It is also important to choose a fungicide, such as a strobilurin, with the broadest spectrum of disease control to protect soybeans from infection. Diseases like frogeye leaf spot can nibble away at plant yields, making it vital to incorporate a fungicide. And much like a preventive vaccination is the best defense for the flu, a preventive fungicide application can be the best defense for your soybean plant, keeping it at optimum performance.

Good luck this summer on keeping your beans healthy and productive!

What diseases have been problems in your area?

Did you clean your sprayer?

Jun 18, 2010
Gordon Vail

Or did you check to make sure your custom applicator cleaned his sprayer? Although the key at this time of year is covering acres to control weeds, a recent South Dakota State University study shows that if glyphosate is used in a sprayer that is later filled with an ALS inhibitor, the ALS inhibitor can “synergize” any glyphosate that was left in the tank, causing crop injury to non-glyphosate-tolerant crops. 
The combination causes more crop injury than expected in conventional corn, and can reduce spring wheat yield by about 15%, according to the research. If you have any fields that are not glyphosate tolerant, you will want to be sure spray tanks are clean.

Although drift is the most common cause of glyphosate injury in conventional crops, preventing tank contamination is important, too.

Set your defense against barley yellow dwarf virus

Jun 15, 2010
Palle Pedersen
Barley yellow dwarf virus (BYDV) can cause severe yield loss and reduced grain quality in small grains. As a virus, it can’t be controlled directly. However, it is transmitted entirely by aphids, and its presence depends completely on aphid activity.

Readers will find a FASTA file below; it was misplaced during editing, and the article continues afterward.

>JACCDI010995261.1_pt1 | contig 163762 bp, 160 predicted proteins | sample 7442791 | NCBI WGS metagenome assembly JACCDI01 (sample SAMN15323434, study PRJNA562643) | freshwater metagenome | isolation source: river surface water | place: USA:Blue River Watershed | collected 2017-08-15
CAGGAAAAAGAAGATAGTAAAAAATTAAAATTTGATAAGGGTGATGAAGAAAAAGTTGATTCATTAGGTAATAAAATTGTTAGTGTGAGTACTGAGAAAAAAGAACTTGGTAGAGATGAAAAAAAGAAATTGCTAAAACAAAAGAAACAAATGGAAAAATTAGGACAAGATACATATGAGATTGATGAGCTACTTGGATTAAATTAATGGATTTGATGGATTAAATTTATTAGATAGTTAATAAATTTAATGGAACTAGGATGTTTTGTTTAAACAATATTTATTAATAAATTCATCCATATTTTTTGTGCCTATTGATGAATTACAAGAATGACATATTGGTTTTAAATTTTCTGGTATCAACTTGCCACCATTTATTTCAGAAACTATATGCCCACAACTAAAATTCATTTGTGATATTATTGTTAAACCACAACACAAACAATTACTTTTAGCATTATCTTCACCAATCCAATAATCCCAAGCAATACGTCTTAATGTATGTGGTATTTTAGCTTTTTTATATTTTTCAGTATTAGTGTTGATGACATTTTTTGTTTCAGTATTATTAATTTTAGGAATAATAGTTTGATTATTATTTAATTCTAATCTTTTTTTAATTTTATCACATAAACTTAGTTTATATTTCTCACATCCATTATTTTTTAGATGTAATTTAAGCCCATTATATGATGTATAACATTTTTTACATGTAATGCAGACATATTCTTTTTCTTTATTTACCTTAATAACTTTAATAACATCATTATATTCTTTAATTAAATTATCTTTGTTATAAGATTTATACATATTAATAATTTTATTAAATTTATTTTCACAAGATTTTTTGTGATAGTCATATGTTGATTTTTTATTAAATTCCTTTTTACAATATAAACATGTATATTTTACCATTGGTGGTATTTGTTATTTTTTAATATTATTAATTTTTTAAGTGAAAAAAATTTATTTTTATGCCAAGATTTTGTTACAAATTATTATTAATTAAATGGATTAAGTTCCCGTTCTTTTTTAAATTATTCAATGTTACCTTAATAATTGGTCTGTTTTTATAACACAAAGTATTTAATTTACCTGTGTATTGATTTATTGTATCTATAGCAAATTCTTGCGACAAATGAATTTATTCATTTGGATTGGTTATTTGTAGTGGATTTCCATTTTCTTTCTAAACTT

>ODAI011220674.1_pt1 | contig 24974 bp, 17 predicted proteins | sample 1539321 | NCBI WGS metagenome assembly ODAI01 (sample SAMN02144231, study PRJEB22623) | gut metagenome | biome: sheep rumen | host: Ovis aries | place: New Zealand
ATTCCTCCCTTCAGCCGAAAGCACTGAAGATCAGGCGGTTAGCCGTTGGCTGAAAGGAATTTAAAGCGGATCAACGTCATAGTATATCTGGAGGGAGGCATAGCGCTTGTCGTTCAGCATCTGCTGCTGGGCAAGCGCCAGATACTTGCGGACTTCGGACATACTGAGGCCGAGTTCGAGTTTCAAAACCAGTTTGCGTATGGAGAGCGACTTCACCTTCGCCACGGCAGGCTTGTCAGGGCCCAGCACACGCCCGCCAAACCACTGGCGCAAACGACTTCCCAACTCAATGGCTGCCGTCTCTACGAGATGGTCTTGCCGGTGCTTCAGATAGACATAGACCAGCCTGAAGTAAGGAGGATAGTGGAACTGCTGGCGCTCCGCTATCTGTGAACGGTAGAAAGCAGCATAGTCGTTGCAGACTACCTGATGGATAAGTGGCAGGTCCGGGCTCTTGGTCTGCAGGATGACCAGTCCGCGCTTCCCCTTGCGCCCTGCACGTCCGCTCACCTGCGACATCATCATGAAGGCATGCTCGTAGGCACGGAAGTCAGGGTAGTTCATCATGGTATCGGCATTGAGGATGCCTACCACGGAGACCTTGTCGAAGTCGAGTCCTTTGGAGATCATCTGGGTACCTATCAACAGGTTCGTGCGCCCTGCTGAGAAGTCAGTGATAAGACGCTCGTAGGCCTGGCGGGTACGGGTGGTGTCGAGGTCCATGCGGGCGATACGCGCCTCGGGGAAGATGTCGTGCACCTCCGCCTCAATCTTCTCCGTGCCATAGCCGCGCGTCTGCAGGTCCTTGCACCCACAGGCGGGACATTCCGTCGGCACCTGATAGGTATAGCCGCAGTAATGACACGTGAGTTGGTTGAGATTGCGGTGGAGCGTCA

Aphids contract the virus by feeding on infected plants, and they spread it as they feed on healthy plants. But because visible symptoms of BYDV don’t appear until aphids are gone, it is often misdiagnosed. Winterkill, stunting, yellow to red-purple leaf discoloration, curled leaves and small grain heads are all symptoms, and when associated with BYDV, they often appear in circular patterns because aphids typically move outward from a central spot.
The key to defending against BYDV is controlling aphids. Here are a couple options to consider:
  • Later fall planting dates – after the Hessian Fly free date – give aphids less time to transmit the virus before cold temperatures clear up aphid populations
  • A seed treatment insecticide with a systemic active ingredient protects plants from aphids from the start
  • To manage spring aphid pressure, a foliar insecticide treatment controls all types of aphids to prevent the spread of BYVD

Strategies to stay ahead of glyphosate resistance

Jun 11, 2010
Chuck Foresman
Overall, Midwest planting this spring went much more smoothly than last year. But as glyphosate resistance spreads, growers and retailers rely on spring strategies to keep resistant weeds from causing problems in their corn and soybean fields. We had quite a few people visit this spring to build weed management solutions, which I hope you were able to implement.
In southern Illinois, retailers and growers acknowledge that glyphosate doesn’t control everything. Giant ragweed, waterhemp and marestail are confirmed resistant to glyphosate, and Palmer pigweed also appears to be resistant. So glyphosate-glyphosate-glyphosate programs raise a red flag.
According to a colleague in that area, retailers recommend controlling weeds before they emerge to stay ahead of resistance. Pre-emergence programs make a difference. 
And crop rotation does, too. One retailer encouraged a grower to plant a problem field to corn for a year to provide a broader range of pre-emergence options to manage resistance.
Further east, one colleague in Ohio talked with a couple growers about how weed resistance can explode unexpectedly. They had a little horseweed (marestail) show up in 2007 and 2008, but it wasn’t a big issue. As they prepared for planting in 2009, they weren’t concerned. But with a very wet, late spring, the weed grew quickly. By the time they got in the field, they weren’t able to control it – they learned it was resistant to multiple types of herbicide. This year they made a point to manage marestail with their weed control program, and they choose herbicides that have multiple modes of action.
Another Ohio retailer recommends herbicides with multiple modes of action to prevent glyphosate weed resistance from building in area fields.
So did weed resistance cross your mind when you were planting? What did you do to stay ahead of it?